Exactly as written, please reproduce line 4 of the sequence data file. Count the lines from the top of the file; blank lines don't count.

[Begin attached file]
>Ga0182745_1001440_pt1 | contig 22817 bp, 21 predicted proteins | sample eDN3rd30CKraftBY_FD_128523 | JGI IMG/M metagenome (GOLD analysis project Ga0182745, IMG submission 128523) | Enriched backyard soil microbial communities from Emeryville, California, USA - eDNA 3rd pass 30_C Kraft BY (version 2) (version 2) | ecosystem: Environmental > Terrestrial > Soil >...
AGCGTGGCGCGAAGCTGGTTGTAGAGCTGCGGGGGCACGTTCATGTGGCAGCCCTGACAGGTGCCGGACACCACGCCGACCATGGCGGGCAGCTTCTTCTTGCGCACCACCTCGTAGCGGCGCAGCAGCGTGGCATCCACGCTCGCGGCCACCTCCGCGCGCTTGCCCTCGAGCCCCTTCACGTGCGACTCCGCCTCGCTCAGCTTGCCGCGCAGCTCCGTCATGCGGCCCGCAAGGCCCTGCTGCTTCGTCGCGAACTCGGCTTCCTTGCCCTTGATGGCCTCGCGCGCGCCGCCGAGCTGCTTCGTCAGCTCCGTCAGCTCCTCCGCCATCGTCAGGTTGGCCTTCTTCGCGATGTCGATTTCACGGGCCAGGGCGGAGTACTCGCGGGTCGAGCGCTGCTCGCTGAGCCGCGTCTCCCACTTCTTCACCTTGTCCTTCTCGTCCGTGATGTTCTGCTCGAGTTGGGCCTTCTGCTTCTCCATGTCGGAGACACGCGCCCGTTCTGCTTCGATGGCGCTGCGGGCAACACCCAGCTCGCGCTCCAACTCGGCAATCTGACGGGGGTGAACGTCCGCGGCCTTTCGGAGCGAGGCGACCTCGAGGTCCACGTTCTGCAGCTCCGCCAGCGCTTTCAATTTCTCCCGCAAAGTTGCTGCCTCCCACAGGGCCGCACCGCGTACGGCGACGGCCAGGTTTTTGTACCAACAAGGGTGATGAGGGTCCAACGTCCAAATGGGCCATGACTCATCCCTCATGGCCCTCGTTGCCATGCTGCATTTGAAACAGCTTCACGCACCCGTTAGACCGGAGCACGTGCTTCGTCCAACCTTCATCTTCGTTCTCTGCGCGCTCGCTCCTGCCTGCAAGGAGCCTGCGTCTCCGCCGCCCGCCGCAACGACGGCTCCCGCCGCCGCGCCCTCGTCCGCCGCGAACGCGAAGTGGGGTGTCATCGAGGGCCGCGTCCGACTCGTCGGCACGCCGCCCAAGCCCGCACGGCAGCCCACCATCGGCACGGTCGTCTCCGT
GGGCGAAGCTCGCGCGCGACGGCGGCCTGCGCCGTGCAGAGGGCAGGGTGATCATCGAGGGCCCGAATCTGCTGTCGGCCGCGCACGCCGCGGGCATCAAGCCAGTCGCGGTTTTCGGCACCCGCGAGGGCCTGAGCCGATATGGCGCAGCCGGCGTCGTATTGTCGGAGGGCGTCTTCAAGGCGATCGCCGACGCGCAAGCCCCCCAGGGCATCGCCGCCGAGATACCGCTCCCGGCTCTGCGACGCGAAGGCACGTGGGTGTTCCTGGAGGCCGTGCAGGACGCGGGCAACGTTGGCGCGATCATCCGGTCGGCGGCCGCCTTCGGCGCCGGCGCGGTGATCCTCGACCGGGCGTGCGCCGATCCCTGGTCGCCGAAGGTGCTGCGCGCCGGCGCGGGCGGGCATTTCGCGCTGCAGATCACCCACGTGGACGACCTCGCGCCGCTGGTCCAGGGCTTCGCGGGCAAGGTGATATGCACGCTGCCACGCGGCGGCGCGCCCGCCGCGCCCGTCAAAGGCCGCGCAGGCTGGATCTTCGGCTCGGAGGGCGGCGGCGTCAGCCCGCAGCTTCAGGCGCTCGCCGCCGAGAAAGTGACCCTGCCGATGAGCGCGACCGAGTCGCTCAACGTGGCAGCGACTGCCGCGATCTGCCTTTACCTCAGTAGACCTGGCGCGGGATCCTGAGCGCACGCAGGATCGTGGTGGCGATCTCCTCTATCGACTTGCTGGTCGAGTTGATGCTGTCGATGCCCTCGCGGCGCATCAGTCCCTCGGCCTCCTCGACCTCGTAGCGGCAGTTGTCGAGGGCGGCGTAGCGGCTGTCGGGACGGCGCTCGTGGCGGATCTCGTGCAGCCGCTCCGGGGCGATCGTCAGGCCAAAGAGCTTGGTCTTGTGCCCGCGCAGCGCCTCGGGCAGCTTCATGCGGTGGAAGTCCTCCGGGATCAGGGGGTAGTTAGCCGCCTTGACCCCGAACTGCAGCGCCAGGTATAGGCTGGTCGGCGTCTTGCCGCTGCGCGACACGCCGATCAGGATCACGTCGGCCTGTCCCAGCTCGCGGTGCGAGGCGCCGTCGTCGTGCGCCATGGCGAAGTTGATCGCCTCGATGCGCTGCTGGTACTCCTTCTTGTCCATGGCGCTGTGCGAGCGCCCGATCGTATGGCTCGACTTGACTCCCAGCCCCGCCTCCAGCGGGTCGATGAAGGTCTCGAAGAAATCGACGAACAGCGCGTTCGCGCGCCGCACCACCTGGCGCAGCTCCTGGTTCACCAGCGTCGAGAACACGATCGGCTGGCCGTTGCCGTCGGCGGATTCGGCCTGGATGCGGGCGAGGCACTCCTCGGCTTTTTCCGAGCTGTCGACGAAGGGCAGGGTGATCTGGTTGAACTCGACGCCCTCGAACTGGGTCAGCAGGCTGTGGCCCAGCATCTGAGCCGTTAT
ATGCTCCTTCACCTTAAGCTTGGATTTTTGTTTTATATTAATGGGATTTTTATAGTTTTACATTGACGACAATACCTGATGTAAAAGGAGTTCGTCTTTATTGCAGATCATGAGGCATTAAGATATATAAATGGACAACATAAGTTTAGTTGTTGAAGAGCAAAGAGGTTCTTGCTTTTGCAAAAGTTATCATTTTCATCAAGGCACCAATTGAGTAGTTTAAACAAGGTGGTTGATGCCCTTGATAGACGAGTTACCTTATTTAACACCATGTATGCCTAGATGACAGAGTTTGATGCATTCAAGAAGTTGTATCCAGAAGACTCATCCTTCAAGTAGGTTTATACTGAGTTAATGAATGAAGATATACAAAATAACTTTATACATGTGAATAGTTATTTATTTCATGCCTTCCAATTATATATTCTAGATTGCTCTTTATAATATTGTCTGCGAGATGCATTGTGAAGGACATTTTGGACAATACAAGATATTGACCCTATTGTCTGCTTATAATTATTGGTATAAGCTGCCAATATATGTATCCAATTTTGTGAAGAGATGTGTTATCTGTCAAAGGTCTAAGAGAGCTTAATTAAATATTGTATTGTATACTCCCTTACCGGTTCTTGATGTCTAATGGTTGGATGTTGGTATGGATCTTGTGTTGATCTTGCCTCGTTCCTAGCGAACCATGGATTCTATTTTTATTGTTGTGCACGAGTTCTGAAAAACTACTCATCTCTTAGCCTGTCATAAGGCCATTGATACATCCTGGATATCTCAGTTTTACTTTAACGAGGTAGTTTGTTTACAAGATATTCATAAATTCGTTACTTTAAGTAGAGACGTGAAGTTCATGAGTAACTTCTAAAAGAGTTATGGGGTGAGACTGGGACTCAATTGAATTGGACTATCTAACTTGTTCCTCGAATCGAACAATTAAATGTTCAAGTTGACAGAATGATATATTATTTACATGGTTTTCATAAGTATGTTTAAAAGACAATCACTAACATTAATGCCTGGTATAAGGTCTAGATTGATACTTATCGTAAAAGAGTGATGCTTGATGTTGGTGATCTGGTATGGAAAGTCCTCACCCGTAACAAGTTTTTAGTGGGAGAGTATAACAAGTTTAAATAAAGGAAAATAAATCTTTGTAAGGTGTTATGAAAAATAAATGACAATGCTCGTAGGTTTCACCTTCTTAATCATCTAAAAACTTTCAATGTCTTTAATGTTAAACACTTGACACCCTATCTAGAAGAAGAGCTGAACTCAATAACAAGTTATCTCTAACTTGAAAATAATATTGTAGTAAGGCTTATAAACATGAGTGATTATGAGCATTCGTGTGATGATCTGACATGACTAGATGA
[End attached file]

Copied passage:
ATGCTCCTTCACCTTAAGCTTGGATTTTTGTTTTATATTAATGGGATTTTTATAGTTTTACATTGACGACAATACCTGATGTAAAAGGAGTTCGTCTTTATTGCAGATCATGAGGCATTAAGATATATAAATGGACAACATAAGTTTAGTTGTTGAAGAGCAAAGAGGTTCTTGCTTTTGCAAAAGTTATCATTTTCATCAAGGCACCAATTGAGTAGTTTAAACAAGGTGGTTGATGCCCTTGATAGACGAGTTACCTTATTTAACACCATGTATGCCTAGATGACAGAGTTTGATGCATTCAAGAAGTTGTATCCAGAAGACTCATCCTTCAAGTAGGTTTATACTGAGTTAATGAATGAAGATATACAAAATAACTTTATACATGTGAATAGTTATTTATTTCATGCCTTCCAATTATATATTCTAGATTGCTCTTTATAATATTGTCTGCGAGATGCATTGTGAAGGACATTTTGGACAATACAAGATATTGACCCTATTGTCTGCTTATAATTATTGGTATAAGCTGCCAATATATGTATCCAATTTTGTGAAGAGATGTGTTATCTGTCAAAGGTCTAAGAGAGCTTAATTAAATATTGTATTGTATACTCCCTTACCGGTTCTTGATGTCTAATGGTTGGATGTTGGTATGGATCTTGTGTTGATCTTGCCTCGTTCCTAGCGAACCATGGATTCTATTTTTATTGTTGTGCACGAGTTCTGAAAAACTACTCATCTCTTAGCCTGTCATAAGGCCATTGATACATCCTGGATATCTCAGTTTTACTTTAACGAGGTAGTTTGTTTACAAGATATTCATAAATTCGTTACTTTAAGTAGAGACGTGAAGTTCATGAGTAACTTCTAAAAGAGTTATGGGGTGAGACTGGGACTCAATTGAATTGGACTATCTAACTTGTTCCTCGAATCGAACAATTAAATGTTCAAGTTGACAGAATGATATATTATTTACATGGTTTTCATAAGTATGTTTAAAAGACAATCACTAACATTAATGCCTGGTATAAGGTCTAGATTGATACTTATCGTAAAAGAGTGATGCTTGATGTTGGTGATCTGGTATGGAAAGTCCTCACCCGTAACAAGTTTTTAGTGGGAGAGTATAACAAGTTTAAATAAAGGAAAATAAATCTTTGTAAGGTGTTATGAAAAATAAATGACAATGCTCGTAGGTTTCACCTTCTTAATCATCTAAAAACTTTCAATGTCTTTAATGTTAAACACTTGACACCCTATCTAGAAGAAGAGCTGAACTCAATAACAAGTTATCTCTAACTTGAAAATAATATTGTAGTAAGGCTTATAAACATGAGTGATTATGAGCATTCGTGTGATGATCTGACATGACTAGATGA